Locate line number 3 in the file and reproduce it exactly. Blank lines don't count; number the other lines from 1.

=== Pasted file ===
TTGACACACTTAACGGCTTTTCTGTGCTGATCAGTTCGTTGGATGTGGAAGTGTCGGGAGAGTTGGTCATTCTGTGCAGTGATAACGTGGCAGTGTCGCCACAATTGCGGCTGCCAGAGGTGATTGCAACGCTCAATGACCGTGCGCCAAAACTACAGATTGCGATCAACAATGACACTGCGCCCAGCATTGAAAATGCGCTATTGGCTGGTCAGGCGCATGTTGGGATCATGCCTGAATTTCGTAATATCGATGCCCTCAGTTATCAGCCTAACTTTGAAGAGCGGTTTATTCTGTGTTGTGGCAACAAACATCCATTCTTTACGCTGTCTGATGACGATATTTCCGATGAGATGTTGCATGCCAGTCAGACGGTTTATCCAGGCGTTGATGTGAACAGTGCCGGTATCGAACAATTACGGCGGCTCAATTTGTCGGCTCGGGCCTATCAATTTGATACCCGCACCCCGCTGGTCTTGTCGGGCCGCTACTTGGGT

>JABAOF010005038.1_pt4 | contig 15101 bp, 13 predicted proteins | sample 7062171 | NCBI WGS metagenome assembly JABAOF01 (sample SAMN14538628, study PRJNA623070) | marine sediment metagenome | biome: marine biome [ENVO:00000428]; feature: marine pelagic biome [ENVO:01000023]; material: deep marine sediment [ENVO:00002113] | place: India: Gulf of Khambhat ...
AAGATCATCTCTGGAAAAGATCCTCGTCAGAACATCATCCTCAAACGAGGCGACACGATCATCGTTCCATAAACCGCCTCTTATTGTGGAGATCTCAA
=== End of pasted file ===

AAGATCATCTCTGGAAAAGATCCTCGTCAGAACATCATCCTCAAACGAGGCGACACGATCATCGTTCCATAAACCGCCTCTTATTGTGGAGATCTCAA